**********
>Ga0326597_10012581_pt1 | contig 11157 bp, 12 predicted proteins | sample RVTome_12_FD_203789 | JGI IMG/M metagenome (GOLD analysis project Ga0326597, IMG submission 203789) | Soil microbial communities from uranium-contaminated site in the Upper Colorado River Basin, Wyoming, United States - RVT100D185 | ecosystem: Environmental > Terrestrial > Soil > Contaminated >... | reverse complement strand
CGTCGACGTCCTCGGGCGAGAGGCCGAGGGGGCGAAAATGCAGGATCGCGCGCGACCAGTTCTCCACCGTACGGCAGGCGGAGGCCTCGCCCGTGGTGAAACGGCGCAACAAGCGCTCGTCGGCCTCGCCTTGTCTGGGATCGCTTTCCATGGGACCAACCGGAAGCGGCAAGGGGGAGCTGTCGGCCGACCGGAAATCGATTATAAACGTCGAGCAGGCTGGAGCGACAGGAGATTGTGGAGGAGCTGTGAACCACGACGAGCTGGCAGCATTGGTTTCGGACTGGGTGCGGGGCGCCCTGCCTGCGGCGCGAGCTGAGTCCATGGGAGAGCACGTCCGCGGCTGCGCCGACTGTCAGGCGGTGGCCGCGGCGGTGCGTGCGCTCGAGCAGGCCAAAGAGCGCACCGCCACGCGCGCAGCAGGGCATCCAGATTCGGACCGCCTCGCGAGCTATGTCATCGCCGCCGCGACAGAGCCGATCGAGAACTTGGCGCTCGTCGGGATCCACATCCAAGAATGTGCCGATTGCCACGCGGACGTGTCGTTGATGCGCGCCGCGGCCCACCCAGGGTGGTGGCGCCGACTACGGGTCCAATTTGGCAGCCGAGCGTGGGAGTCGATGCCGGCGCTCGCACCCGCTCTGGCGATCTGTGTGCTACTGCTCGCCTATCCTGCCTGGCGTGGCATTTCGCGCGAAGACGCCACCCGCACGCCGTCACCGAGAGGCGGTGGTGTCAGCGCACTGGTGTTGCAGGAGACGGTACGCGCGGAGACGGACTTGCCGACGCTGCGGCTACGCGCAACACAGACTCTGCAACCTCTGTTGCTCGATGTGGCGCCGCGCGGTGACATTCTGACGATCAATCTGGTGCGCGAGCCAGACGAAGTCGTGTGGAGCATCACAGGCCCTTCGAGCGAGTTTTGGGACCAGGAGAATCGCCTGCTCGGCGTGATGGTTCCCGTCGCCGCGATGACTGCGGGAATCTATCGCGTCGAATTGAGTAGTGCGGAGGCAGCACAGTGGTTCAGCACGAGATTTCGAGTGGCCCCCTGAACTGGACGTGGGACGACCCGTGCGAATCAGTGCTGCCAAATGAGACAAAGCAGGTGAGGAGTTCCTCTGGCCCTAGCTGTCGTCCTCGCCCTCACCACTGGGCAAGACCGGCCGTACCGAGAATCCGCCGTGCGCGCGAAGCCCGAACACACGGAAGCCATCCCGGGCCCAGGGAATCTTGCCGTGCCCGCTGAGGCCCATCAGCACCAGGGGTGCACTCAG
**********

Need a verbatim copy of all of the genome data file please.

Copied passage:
>Ga0326597_10012581_pt1 | contig 11157 bp, 12 predicted proteins | sample RVTome_12_FD_203789 | JGI IMG/M metagenome (GOLD analysis project Ga0326597, IMG submission 203789) | Soil microbial communities from uranium-contaminated site in the Upper Colorado River Basin, Wyoming, United States - RVT100D185 | ecosystem: Environmental > Terrestrial > Soil > Contaminated >... | reverse complement strand
CGTCGACGTCCTCGGGCGAGAGGCCGAGGGGGCGAAAATGCAGGATCGCGCGCGACCAGTTCTCCACCGTACGGCAGGCGGAGGCCTCGCCCGTGGTGAAACGGCGCAACAAGCGCTCGTCGGCCTCGCCTTGTCTGGGATCGCTTTCCATGGGACCAACCGGAAGCGGCAAGGGGGAGCTGTCGGCCGACCGGAAATCGATTATAAACGTCGAGCAGGCTGGAGCGACAGGAGATTGTGGAGGAGCTGTGAACCACGACGAGCTGGCAGCATTGGTTTCGGACTGGGTGCGGGGCGCCCTGCCTGCGGCGCGAGCTGAGTCCATGGGAGAGCACGTCCGCGGCTGCGCCGACTGTCAGGCGGTGGCCGCGGCGGTGCGTGCGCTCGAGCAGGCCAAAGAGCGCACCGCCACGCGCGCAGCAGGGCATCCAGATTCGGACCGCCTCGCGAGCTATGTCATCGCCGCCGCGACAGAGCCGATCGAGAACTTGGCGCTCGTCGGGATCCACATCCAAGAATGTGCCGATTGCCACGCGGACGTGTCGTTGATGCGCGCCGCGGCCCACCCAGGGTGGTGGCGCCGACTACGGGTCCAATTTGGCAGCCGAGCGTGGGAGTCGATGCCGGCGCTCGCACCCGCTCTGGCGATCTGTGTGCTACTGCTCGCCTATCCTGCCTGGCGTGGCATTTCGCGCGAAGACGCCACCCGCACGCCGTCACCGAGAGGCGGTGGTGTCAGCGCACTGGTGTTGCAGGAGACGGTACGCGCGGAGACGGACTTGCCGACGCTGCGGCTACGCGCAACACAGACTCTGCAACCTCTGTTGCTCGATGTGGCGCCGCGCGGTGACATTCTGACGATCAATCTGGTGCGCGAGCCAGACGAAGTCGTGTGGAGCATCACAGGCCCTTCGAGCGAGTTTTGGGACCAGGAGAATCGCCTGCTCGGCGTGATGGTTCCCGTCGCCGCGATGACTGCGGGAATCTATCGCGTCGAATTGAGTAGTGCGGAGGCAGCACAGTGGTTCAGCACGAGATTTCGAGTGGCCCCCTGAACTGGACGTGGGACGACCCGTGCGAATCAGTGCTGCCAAATGAGACAAAGCAGGTGAGGAGTTCCTCTGGCCCTAGCTGTCGTCCTCGCCCTCACCACTGGGCAAGACCGGCCGTACCGAGAATCCGCCGTGCGCGCGAAGCCCGAACACACGGAAGCCATCCCGGGCCCAGGGAATCTTGCCGTGCCCGCTGAGGCCCATCAGCACCAGGGGTGCACTCAG